Judge Judy is an American arbitration-based reality court show presided over by retired Manhattan Family Court Judge Judith Sheindlin. The show features Sheindlin adjudicating real-life small claims disputes within a simulated courtroom set. All parties involved must sign contracts, agreeing to arbitration under Sheindlin. The series is in first-run syndication and distributed by CBS Television Distribution. Judge Judy, which premiered on September 16, 1996, reportedly revitalized the court show genre. Only two other arbitration-based reality court shows preceded it, The People's Court and Jones and Jury. Sheindlin has been credited with introducing the "tough" adjudicating approach into the judicial genre, which has led to several imitators. The two court shows that outnumber Judge Judy's seasons, The People's Court and Divorce Court, have both lasted via multiple lives of production and shifting arbiters, making Sheindlin's span as a television arbiter the longest. By 2011, Judge Judy had been nominated 14 consecutive years for Daytime Emmy Awards without ever winning. On June 14, 2013, however, Judge Judy won its first Daytime Emmy for Outstanding Legal/Courtroom Program on its 15th nomination. It is the first long-running, highly-rated court show to win an Emmy.
Judge John Deed is a British legal drama television series produced by the BBC in association with One-Eyed Dog for BBC One. It was created by G.F. Newman and stars Martin Shaw as Sir John Deed, a High Court judge who tries to seek real justice in the cases before him. It also stars Jenny Seagrove as the barrister Jo Mills, frequently the object of Deed's desire. A pilot episode was broadcast on 9 January 2001, followed by the first full series on 26 November 2001. The sixth and last series concluded on 18 January 2007. The programme then went on an indefinite break after Shaw became involved in another television programme, and he and Seagrove expressed a wish for the format of the series to change before they filmed new episodes. By 2009, the series had officially been cancelled. The six series produced make it the longest-running BBC legal drama. The factual accuracy of the series is often criticised by legal professionals and journalists; many of the decisions taken by Deed are unlikely to happen in a real court. The romanticised vision of the court system created by Newman caused a judge to issue a warning to a jury not to let the series influence their view of trials—referring to an episode where Deed flouts rules when called up for jury duty. Another episode led to complaints about biased and incorrect information about the MMR vaccine, leading the BBC to ban repeats of it in its original form. All six series have been released on DVD in the UK.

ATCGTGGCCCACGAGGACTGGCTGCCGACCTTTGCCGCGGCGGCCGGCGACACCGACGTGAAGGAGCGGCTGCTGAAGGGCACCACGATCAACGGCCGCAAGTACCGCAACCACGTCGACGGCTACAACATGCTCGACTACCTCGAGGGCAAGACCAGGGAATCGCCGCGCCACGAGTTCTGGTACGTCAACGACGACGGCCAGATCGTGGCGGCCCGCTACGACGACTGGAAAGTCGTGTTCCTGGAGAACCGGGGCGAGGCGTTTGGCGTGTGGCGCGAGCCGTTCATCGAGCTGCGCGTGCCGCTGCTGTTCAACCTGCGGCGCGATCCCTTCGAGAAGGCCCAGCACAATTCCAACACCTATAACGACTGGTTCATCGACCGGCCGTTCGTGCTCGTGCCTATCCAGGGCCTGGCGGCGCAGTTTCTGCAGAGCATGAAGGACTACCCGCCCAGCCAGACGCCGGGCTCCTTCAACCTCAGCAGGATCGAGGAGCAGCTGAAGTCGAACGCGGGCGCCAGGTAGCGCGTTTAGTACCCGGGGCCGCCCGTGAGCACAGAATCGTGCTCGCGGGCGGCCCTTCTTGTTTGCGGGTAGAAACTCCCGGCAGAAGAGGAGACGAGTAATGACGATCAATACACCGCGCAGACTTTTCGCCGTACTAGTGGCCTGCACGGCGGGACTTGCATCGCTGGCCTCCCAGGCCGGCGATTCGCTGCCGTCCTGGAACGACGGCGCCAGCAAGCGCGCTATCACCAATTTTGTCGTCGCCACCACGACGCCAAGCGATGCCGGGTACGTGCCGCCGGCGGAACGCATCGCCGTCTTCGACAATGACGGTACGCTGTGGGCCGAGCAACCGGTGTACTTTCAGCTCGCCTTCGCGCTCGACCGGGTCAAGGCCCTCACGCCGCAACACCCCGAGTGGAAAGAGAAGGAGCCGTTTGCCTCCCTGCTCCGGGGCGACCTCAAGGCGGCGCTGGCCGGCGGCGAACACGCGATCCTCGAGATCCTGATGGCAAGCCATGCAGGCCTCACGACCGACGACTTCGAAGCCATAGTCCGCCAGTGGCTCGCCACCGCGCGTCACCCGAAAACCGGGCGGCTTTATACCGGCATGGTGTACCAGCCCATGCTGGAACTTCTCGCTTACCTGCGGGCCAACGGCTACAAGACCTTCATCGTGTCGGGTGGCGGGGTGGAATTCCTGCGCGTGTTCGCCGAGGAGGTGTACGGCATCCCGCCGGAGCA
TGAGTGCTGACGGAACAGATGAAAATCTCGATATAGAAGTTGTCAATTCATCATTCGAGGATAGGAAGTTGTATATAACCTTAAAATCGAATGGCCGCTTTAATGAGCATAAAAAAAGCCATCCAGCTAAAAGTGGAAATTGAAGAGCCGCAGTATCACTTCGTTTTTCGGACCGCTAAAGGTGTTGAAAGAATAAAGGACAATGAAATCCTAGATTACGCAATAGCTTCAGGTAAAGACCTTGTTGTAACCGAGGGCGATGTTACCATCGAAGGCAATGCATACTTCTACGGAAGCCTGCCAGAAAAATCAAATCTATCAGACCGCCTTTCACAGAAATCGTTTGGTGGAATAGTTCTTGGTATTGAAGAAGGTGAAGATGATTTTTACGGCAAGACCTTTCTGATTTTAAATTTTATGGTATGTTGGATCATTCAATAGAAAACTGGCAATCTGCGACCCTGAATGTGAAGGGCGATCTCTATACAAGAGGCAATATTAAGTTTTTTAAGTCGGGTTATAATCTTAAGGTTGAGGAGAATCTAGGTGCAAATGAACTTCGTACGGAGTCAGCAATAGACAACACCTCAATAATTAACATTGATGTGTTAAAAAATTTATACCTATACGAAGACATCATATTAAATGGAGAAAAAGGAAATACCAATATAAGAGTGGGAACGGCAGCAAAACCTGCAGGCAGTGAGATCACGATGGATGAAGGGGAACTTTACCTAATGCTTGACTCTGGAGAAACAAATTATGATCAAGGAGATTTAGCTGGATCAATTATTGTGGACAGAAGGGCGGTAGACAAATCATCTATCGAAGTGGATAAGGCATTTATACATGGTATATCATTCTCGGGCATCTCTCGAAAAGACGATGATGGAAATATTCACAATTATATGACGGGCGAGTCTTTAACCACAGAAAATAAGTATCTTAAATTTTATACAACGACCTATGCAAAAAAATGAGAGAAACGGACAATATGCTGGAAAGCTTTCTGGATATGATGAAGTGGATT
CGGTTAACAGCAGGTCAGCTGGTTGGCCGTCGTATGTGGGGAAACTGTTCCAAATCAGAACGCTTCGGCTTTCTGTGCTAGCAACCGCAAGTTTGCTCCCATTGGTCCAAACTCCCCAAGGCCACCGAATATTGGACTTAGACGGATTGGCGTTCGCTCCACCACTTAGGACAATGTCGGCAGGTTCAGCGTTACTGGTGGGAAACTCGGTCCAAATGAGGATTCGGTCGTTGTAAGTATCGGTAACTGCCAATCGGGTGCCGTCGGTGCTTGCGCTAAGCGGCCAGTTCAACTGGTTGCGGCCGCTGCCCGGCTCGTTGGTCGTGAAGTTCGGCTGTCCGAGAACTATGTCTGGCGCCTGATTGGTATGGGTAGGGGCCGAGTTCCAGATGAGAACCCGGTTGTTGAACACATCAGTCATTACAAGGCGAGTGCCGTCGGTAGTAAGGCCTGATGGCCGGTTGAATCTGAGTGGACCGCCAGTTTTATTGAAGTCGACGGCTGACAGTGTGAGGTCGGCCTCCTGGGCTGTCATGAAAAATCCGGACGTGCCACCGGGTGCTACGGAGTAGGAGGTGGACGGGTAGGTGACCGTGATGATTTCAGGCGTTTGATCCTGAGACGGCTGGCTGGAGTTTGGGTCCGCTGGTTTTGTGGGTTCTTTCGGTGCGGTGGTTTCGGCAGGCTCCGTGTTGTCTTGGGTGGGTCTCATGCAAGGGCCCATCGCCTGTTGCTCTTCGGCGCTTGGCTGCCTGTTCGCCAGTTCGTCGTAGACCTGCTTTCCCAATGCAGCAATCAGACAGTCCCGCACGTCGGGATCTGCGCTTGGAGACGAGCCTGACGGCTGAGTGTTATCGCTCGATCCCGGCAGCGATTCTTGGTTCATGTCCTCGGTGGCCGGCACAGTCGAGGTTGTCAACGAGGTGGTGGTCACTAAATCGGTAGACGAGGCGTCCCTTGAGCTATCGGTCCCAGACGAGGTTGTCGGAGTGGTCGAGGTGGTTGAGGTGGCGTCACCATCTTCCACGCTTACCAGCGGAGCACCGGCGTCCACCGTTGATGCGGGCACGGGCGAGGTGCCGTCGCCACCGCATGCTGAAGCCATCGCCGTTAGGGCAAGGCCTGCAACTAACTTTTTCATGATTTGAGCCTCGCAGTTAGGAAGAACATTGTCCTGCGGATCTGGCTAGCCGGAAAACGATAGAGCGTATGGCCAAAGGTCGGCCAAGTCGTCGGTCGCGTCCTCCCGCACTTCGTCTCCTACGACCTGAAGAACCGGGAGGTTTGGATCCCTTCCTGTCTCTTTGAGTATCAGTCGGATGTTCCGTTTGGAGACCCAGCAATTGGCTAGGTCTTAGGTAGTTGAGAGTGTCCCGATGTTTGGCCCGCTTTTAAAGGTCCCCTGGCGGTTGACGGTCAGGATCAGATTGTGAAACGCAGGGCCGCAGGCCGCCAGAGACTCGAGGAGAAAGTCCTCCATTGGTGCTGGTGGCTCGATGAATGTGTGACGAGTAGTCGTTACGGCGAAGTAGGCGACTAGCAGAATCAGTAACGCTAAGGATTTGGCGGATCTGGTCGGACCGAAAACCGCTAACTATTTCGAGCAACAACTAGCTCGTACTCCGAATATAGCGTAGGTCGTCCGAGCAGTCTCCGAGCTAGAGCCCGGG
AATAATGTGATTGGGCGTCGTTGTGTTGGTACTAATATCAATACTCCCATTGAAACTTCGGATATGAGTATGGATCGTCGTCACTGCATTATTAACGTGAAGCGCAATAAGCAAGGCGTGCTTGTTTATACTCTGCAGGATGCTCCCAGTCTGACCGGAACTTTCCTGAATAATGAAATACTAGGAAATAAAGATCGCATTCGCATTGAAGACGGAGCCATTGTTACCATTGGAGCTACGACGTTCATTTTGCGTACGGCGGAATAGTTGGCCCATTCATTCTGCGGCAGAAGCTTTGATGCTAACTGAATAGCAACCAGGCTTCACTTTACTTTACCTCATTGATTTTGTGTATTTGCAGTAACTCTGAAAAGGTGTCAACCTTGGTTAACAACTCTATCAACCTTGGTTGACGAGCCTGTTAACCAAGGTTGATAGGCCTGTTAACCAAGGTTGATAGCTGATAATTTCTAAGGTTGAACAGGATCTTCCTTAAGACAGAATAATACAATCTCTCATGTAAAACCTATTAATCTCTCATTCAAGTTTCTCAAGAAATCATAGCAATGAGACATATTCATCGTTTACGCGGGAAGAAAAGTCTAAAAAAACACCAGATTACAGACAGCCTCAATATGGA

The series chronicles the personal life (and the wild lifestyle) of Rebecca Wright, a tough-as-nails judge serving on the Los Angeles County Circuit Court, whose time off the bench is spent partying and displaying a reckless behavior. Her reputation is about to be tamed—and judged—by Robby Shoemaker, a eight-year-old boy whose parents Rebecca put behind bars. He might be the one that can turn Rebecca's life around.
Judge Lee Jung-Joo presides at the Seoul District Court. She sometimes swears at shameless defendants with unspeakable words. Judge Sa Ui-Hyun is assigned to the judgement bench with Judge Lee Jung-Joo. Sa Ui-Hyun is well known for his excellent use of the law and his conscience to reach verdicts. Lee Jung-Joo fights against a huge power who framed her older brother for murder and killed him.
The raucous adventures of some of music’s most legendary artists, as told by those who knew them best. Featuring animated interviews with former bandmates, friends and other erstwhile associates, who share uncensored anecdotes about these artists, brought to life with animated reenactments and woven together with live-action archival performance footage and photos.